Hosoe's next project? Butoh as embodied in Australia's native trees.
Hosoe’s next project? Butoh as embodied in Australia’s native trees.

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A Japanese season starts in Paris

Opening night at Japanese Photobooks Now

Opening night at Japanese Photobooks Now

Last night was the opening of Japanese Photobooks Now, the first in a summer series of events on Japanese photography and film at Le Bal, which, as regular readers will know, should be right up my street. I’ve written about Le Bal before on eyecurious and since their first show Anonymes last autumn they have maintained a consistently interesting and diverse programme. For the next couple of weeks, the upstairs space has been taken over by Ivan Vartanian, a Tokyo-based New Yorker and the author of Japanese photobooks of the 1960s and 1970s and Setting Sun amongst others. For Japanese Photobooks Now Vartanian has put together a selection of around 80 photobooks which provide an overview of contemporary Japanese photobook publishing. Opportunities to pick up Japanese photobooks outside of Japan are pretty limited and so this is a rare chance not only to see some of the best current books but also to get a broader overview of the contemporary Japanese photo scene and the current trends in photobook publishing. The show is up until 8 May, but if you hurry Vartanian is in Paris until the end of the week and you just might be able to convince him to give you a private tour. With a Kitajima/Takanashi/Watabe exhibition, a month of Japanese film, two books and several events to come (full programme on Le Bal’s website), this promises to be a good summer.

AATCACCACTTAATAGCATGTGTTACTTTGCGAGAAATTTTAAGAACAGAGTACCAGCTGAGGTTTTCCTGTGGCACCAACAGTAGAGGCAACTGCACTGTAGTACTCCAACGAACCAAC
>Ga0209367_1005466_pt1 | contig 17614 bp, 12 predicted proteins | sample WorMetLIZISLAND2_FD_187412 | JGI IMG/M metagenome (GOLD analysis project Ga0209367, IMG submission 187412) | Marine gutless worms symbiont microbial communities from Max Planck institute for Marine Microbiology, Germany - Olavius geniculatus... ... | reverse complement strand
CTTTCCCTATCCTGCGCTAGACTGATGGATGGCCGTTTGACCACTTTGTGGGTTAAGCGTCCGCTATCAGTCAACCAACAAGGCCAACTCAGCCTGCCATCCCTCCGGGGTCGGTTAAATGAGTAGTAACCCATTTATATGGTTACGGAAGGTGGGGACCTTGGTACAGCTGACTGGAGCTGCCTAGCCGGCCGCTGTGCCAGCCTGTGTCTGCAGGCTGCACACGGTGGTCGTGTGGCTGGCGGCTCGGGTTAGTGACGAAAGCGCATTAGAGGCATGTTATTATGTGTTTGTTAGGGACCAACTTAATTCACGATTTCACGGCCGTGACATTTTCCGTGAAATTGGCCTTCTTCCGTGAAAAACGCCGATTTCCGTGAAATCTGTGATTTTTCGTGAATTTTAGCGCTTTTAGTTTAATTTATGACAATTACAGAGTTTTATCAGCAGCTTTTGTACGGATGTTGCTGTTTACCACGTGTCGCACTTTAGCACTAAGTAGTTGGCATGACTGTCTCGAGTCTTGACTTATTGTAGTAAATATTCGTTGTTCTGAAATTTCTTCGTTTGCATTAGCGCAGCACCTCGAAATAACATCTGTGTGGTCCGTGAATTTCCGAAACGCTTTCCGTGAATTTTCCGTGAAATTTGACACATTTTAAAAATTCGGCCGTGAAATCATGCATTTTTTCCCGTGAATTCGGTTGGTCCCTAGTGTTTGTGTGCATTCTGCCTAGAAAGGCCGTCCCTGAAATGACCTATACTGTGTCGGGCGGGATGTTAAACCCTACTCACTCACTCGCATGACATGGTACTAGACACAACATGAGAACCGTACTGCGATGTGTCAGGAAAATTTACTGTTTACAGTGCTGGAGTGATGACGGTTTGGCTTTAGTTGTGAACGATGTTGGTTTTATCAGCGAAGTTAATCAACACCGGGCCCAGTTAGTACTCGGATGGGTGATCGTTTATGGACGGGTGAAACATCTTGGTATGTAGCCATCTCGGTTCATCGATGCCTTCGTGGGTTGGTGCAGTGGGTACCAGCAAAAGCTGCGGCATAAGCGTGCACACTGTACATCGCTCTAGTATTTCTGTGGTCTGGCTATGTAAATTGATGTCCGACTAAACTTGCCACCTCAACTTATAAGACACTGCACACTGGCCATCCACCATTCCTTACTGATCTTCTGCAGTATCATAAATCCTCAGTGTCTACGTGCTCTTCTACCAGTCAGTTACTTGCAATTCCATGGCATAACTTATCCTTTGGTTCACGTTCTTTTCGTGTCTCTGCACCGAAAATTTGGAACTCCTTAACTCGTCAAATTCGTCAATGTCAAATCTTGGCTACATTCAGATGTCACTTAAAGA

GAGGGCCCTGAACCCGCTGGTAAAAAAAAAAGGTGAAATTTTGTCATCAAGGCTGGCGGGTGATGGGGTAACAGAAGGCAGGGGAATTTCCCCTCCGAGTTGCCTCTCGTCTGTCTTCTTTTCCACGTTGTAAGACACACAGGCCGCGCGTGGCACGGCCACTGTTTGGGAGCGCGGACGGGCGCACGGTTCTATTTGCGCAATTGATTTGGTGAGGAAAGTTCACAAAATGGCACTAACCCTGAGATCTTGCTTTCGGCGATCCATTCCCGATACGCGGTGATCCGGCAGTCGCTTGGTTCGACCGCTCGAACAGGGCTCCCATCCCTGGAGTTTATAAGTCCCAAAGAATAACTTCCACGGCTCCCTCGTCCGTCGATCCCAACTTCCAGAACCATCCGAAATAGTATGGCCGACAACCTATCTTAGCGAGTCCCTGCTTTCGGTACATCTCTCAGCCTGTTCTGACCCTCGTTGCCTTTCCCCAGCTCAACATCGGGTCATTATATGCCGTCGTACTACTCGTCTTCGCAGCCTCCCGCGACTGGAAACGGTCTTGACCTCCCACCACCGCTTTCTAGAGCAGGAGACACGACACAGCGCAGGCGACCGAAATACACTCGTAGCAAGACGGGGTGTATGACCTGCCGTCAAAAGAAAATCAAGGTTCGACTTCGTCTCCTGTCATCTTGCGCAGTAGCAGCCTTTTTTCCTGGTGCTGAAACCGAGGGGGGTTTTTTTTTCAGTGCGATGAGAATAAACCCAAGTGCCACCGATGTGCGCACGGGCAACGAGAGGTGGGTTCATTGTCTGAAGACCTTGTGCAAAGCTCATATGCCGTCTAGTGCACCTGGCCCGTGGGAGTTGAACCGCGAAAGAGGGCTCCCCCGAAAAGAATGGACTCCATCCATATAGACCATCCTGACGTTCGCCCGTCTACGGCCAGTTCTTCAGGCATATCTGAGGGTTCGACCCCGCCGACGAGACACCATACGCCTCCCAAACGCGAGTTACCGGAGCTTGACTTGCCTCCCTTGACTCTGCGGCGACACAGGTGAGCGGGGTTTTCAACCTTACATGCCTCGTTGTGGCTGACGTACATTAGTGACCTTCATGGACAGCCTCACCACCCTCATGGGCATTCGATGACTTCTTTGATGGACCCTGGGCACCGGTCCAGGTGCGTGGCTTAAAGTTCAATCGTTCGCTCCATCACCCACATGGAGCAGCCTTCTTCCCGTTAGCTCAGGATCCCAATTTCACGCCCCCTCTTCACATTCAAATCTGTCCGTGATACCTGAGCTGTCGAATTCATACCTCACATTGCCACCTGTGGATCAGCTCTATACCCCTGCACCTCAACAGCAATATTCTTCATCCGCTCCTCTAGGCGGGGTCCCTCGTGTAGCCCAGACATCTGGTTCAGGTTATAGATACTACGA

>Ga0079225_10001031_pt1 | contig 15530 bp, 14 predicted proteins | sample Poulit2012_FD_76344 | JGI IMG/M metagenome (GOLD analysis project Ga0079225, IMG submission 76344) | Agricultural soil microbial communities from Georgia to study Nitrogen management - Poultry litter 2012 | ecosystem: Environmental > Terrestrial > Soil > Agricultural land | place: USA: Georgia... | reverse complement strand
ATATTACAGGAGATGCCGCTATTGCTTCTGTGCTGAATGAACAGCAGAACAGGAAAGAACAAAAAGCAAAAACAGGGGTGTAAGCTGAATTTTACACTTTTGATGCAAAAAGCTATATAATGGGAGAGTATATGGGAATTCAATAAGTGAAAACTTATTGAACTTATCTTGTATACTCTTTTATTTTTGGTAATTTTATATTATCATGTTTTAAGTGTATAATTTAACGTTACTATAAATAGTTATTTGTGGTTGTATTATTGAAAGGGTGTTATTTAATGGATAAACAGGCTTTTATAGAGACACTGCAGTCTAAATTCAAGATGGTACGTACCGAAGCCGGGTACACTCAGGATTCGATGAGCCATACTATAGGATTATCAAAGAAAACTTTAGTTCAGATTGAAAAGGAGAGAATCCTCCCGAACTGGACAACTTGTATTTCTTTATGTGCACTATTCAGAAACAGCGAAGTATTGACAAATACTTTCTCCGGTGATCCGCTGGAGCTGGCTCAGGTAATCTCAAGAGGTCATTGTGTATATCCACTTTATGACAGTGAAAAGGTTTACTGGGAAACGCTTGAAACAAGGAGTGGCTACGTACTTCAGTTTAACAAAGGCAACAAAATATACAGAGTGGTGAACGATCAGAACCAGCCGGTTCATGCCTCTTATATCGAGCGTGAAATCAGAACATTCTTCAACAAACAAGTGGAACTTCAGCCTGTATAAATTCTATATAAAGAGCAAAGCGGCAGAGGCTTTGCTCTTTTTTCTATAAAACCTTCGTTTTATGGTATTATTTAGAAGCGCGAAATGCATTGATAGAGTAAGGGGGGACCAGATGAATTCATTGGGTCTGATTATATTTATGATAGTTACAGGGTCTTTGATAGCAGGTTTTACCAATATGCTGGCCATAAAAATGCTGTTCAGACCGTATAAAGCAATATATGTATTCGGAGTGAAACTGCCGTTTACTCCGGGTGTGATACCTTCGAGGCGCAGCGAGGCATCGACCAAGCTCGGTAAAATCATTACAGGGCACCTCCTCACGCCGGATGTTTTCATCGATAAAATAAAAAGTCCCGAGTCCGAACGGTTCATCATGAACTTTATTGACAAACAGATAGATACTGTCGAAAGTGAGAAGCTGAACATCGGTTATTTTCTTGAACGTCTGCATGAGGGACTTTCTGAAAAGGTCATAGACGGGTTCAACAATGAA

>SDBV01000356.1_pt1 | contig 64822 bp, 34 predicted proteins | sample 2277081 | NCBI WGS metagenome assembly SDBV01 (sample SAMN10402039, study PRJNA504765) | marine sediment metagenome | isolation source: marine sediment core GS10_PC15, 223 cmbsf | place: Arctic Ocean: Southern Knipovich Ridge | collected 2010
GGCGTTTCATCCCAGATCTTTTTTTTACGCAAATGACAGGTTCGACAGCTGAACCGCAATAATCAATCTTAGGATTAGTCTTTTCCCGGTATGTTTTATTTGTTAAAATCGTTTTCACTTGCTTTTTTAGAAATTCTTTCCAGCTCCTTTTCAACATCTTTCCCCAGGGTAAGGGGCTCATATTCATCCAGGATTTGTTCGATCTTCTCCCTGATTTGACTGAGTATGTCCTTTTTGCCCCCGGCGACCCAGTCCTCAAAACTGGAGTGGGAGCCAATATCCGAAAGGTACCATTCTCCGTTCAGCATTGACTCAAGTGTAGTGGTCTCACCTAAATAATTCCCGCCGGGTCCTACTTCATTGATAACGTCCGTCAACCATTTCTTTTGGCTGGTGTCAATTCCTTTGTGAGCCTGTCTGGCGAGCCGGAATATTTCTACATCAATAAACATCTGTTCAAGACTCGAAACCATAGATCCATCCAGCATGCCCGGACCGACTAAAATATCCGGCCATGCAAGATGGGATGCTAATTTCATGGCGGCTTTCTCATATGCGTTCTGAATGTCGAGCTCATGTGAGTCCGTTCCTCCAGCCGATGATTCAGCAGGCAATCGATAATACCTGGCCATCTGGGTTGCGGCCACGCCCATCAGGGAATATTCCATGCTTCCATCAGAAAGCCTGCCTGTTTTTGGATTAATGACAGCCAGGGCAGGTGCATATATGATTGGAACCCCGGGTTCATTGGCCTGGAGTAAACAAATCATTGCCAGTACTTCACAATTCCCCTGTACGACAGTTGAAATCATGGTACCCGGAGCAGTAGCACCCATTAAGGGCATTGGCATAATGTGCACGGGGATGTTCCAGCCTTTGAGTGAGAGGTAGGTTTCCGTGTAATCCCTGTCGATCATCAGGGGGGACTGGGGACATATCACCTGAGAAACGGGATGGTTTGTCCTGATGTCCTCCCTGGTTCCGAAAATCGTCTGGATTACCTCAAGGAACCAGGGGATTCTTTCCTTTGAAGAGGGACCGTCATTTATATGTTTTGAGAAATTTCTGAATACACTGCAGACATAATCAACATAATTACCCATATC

Ivan Vartanian

Ivan Vartanian